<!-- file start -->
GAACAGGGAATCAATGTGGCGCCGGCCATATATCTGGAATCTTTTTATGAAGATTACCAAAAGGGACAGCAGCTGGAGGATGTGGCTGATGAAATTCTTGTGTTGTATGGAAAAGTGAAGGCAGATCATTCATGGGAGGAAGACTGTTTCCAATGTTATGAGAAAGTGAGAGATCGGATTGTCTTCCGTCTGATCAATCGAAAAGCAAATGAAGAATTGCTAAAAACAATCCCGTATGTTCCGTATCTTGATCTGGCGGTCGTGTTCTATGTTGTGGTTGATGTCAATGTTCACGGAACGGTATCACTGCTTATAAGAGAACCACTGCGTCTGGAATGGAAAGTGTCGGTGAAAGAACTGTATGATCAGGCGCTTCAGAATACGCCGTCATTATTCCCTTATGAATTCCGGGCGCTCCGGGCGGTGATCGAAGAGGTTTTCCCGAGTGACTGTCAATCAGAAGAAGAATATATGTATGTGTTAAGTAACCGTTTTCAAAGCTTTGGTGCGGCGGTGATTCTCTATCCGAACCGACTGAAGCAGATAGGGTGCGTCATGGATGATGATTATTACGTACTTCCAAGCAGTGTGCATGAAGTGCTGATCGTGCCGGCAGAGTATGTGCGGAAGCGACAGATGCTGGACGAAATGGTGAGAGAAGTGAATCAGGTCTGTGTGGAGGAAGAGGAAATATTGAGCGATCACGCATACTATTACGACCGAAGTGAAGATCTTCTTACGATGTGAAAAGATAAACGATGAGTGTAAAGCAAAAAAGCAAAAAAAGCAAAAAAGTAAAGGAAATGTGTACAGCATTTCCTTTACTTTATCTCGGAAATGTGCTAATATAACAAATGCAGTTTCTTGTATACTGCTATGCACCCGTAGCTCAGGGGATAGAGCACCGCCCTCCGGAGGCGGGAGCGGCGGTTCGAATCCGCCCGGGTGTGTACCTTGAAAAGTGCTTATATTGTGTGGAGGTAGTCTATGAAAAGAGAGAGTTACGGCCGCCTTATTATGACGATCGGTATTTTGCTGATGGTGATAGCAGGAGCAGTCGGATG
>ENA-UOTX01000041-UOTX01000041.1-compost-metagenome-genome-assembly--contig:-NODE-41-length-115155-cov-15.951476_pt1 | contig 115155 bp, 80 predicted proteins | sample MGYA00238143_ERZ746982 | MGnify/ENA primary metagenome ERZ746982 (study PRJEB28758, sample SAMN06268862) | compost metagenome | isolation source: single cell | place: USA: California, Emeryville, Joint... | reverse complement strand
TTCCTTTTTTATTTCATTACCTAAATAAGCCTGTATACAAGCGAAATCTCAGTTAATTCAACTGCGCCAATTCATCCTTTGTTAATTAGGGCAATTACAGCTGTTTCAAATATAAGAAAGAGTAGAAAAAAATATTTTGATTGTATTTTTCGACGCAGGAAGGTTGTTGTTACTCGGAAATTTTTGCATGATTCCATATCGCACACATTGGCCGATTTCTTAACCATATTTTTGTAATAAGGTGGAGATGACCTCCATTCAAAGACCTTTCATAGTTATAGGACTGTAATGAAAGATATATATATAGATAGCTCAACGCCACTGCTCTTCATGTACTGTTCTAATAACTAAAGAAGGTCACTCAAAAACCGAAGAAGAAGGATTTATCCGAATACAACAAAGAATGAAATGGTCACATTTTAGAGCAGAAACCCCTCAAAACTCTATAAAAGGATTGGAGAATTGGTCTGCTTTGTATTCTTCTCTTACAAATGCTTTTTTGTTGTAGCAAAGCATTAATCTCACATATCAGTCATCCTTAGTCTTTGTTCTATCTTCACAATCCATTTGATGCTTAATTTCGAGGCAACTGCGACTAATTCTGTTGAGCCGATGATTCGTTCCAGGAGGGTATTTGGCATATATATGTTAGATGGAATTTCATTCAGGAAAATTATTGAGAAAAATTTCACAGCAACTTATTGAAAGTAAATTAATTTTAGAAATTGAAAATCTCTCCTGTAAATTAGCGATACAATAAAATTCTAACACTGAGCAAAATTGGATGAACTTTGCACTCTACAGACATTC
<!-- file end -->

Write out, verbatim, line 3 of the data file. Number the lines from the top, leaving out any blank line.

TTCCTTTTTTATTTCATTACCTAAATAAGCCTGTATACAAGCGAAATCTCAGTTAATTCAACTGCGCCAATTCATCCTTTGTTAATTAGGGCAATTACAGCTGTTTCAAATATAAGAAAGAGTAGAAAAAAATATTTTGATTGTATTTTTCGACGCAGGAAGGTTGTTGTTACTCGGAAATTTTTGCATGATTCCATATCGCACACATTGGCCGATTTCTTAACCATATTTTTGTAATAAGGTGGAGATGACCTCCATTCAAAGACCTTTCATAGTTATAGGACTGTAATGAAAGATATATATATAGATAGCTCAACGCCACTGCTCTTCATGTACTGTTCTAATAACTAAAGAAGGTCACTCAAAAACCGAAGAAGAAGGATTTATCCGAATACAACAAAGAATGAAATGGTCACATTTTAGAGCAGAAACCCCTCAAAACTCTATAAAAGGATTGGAGAATTGGTCTGCTTTGTATTCTTCTCTTACAAATGCTTTTTTGTTGTAGCAAAGCATTAATCTCACATATCAGTCATCCTTAGTCTTTGTTCTATCTTCACAATCCATTTGATGCTTAATTTCGAGGCAACTGCGACTAATTCTGTTGAGCCGATGATTCGTTCCAGGAGGGTATTTGGCATATATATGTTAGATGGAATTTCATTCAGGAAAATTATTGAGAAAAATTTCACAGCAACTTATTGAAAGTAAATTAATTTTAGAAATTGAAAATCTCTCCTGTAAATTAGCGATACAATAAAATTCTAACACTGAGCAAAATTGGATGAACTTTGCACTCTACAGACATTC